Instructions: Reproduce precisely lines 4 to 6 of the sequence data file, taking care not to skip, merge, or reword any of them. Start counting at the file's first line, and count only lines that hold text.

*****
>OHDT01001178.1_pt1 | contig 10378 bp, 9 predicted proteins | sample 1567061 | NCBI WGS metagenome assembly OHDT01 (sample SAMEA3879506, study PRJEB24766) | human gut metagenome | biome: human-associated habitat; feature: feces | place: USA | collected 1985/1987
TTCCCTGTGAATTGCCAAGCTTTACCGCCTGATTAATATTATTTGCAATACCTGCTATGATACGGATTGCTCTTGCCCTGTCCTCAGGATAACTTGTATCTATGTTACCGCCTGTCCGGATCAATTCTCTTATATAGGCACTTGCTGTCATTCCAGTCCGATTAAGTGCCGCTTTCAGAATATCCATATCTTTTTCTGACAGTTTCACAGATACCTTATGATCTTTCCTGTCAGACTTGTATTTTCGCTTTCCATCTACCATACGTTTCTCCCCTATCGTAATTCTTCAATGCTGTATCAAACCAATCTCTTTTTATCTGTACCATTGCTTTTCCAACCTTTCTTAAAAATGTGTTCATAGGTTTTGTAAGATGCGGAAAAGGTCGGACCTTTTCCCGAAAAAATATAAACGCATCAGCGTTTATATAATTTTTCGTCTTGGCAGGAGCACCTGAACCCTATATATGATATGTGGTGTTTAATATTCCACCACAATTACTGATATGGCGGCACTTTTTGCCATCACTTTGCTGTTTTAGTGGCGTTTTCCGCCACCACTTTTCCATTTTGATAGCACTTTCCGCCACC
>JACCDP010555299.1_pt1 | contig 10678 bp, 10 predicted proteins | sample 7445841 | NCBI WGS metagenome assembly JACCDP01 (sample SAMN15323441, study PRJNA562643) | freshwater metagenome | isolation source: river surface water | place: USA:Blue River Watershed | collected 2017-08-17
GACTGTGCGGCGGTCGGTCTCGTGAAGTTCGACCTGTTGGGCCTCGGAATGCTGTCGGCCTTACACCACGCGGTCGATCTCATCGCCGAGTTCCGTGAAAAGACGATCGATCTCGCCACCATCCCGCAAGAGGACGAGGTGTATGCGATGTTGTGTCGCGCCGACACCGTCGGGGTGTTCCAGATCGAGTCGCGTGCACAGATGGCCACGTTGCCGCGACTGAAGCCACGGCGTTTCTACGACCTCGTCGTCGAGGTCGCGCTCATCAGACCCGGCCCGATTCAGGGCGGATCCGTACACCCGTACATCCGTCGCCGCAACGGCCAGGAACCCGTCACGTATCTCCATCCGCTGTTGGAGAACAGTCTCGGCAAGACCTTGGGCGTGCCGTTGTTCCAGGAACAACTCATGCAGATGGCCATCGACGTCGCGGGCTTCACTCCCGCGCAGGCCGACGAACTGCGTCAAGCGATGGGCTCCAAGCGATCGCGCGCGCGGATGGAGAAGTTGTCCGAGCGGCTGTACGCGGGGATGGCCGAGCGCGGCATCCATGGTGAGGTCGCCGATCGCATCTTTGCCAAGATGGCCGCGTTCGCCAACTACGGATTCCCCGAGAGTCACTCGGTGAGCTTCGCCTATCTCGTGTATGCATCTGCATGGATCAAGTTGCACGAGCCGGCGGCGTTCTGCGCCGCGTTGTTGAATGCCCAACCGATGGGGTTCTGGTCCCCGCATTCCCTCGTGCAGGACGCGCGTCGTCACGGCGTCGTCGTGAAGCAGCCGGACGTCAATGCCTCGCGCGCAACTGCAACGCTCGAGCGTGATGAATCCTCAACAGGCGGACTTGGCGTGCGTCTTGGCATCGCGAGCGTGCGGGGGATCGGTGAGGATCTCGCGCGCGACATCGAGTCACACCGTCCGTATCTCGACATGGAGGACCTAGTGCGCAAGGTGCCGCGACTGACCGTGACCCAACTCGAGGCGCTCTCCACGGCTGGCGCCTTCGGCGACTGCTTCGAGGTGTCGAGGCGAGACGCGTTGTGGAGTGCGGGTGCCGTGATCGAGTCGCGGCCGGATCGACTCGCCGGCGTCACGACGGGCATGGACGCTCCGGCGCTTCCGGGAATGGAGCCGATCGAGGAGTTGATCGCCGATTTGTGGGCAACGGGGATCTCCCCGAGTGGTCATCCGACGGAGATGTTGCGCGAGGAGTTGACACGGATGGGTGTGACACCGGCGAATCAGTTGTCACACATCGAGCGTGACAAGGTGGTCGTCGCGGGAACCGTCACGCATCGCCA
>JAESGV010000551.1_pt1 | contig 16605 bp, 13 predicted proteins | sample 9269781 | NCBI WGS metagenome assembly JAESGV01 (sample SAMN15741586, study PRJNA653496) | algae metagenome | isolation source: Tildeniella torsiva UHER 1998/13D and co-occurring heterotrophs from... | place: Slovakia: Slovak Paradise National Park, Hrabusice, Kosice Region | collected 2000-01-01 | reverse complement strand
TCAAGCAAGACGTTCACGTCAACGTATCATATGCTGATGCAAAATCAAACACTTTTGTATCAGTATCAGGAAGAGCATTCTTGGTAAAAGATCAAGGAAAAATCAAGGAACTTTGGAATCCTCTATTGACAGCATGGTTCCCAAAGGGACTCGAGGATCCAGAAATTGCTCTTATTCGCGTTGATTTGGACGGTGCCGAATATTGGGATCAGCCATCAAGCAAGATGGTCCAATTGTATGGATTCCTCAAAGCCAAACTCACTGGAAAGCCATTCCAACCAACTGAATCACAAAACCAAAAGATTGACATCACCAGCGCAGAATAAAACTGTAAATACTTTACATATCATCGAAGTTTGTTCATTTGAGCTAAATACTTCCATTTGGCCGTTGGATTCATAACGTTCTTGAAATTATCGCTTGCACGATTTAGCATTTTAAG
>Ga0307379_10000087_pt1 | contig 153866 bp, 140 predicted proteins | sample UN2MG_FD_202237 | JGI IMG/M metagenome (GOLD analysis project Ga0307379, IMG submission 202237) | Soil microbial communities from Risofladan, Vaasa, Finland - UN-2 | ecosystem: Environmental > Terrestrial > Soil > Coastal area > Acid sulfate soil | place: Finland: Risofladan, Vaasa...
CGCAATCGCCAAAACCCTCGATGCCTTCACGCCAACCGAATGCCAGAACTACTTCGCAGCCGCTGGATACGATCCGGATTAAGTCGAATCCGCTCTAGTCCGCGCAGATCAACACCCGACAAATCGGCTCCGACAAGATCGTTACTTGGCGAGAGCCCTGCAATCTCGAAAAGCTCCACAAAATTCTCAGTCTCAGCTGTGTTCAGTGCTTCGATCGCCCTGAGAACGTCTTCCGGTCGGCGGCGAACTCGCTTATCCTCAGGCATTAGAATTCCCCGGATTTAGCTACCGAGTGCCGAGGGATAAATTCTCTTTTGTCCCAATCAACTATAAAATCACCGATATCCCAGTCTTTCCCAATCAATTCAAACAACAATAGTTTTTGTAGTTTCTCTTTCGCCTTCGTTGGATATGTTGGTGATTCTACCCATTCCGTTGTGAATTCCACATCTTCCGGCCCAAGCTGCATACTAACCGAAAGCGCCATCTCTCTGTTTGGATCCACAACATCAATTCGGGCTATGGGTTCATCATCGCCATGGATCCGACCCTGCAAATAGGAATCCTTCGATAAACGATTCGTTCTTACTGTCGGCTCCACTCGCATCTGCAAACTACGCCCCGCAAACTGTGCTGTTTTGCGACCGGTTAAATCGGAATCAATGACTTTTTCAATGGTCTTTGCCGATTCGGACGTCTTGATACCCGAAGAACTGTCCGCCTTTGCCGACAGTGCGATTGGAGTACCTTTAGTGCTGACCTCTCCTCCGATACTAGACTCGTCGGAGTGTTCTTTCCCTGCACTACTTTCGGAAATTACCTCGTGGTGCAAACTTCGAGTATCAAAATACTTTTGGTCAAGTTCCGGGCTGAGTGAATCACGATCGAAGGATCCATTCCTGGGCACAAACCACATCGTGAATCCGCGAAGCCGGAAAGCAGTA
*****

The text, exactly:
GACTGTGCGGCGGTCGGTCTCGTGAAGTTCGACCTGTTGGGCCTCGGAATGCTGTCGGCCTTACACCACGCGGTCGATCTCATCGCCGAGTTCCGTGAAAAGACGATCGATCTCGCCACCATCCCGCAAGAGGACGAGGTGTATGCGATGTTGTGTCGCGCCGACACCGTCGGGGTGTTCCAGATCGAGTCGCGTGCACAGATGGCCACGTTGCCGCGACTGAAGCCACGGCGTTTCTACGACCTCGTCGTCGAGGTCGCGCTCATCAGACCCGGCCCGATTCAGGGCGGATCCGTACACCCGTACATCCGTCGCCGCAACGGCCAGGAACCCGTCACGTATCTCCATCCGCTGTTGGAGAACAGTCTCGGCAAGACCTTGGGCGTGCCGTTGTTCCAGGAACAACTCATGCAGATGGCCATCGACGTCGCGGGCTTCACTCCCGCGCAGGCCGACGAACTGCGTCAAGCGATGGGCTCCAAGCGATCGCGCGCGCGGATGGAGAAGTTGTCCGAGCGGCTGTACGCGGGGATGGCCGAGCGCGGCATCCATGGTGAGGTCGCCGATCGCATCTTTGCCAAGATGGCCGCGTTCGCCAACTACGGATTCCCCGAGAGTCACTCGGTGAGCTTCGCCTATCTCGTGTATGCATCTGCATGGATCAAGTTGCACGAGCCGGCGGCGTTCTGCGCCGCGTTGTTGAATGCCCAACCGATGGGGTTCTGGTCCCCGCATTCCCTCGTGCAGGACGCGCGTCGTCACGGCGTCGTCGTGAAGCAGCCGGACGTCAATGCCTCGCGCGCAACTGCAACGCTCGAGCGTGATGAATCCTCAACAGGCGGACTTGGCGTGCGTCTTGGCATCGCGAGCGTGCGGGGGATCGGTGAGGATCTCGCGCGCGACATCGAGTCACACCGTCCGTATCTCGACATGGAGGACCTAGTGCGCAAGGTGCCGCGACTGACCGTGACCCAACTCGAGGCGCTCTCCACGGCTGGCGCCTTCGGCGACTGCTTCGAGGTGTCGAGGCGAGACGCGTTGTGGAGTGCGGGTGCCGTGATCGAGTCGCGGCCGGATCGACTCGCCGGCGTCACGACGGGCATGGACGCTCCGGCGCTTCCGGGAATGGAGCCGATCGAGGAGTTGATCGCCGATTTGTGGGCAACGGGGATCTCCCCGAGTGGTCATCCGACGGAGATGTTGCGCGAGGAGTTGACACGGATGGGTGTGACACCGGCGAATCAGTTGTCACACATCGAGCGTGACAAGGTGGTCGTCGCGGGAACCGTCACGCATCGCCA
>JAESGV010000551.1_pt1 | contig 16605 bp, 13 predicted proteins | sample 9269781 | NCBI WGS metagenome assembly JAESGV01 (sample SAMN15741586, study PRJNA653496) | algae metagenome | isolation source: Tildeniella torsiva UHER 1998/13D and co-occurring heterotrophs from... | place: Slovakia: Slovak Paradise National Park, Hrabusice, Kosice Region | collected 2000-01-01 | reverse complement strand
TCAAGCAAGACGTTCACGTCAACGTATCATATGCTGATGCAAAATCAAACACTTTTGTATCAGTATCAGGAAGAGCATTCTTGGTAAAAGATCAAGGAAAAATCAAGGAACTTTGGAATCCTCTATTGACAGCATGGTTCCCAAAGGGACTCGAGGATCCAGAAATTGCTCTTATTCGCGTTGATTTGGACGGTGCCGAATATTGGGATCAGCCATCAAGCAAGATGGTCCAATTGTATGGATTCCTCAAAGCCAAACTCACTGGAAAGCCATTCCAACCAACTGAATCACAAAACCAAAAGATTGACATCACCAGCGCAGAATAAAACTGTAAATACTTTACATATCATCGAAGTTTGTTCATTTGAGCTAAATACTTCCATTTGGCCGTTGGATTCATAACGTTCTTGAAATTATCGCTTGCACGATTTAGCATTTTAAG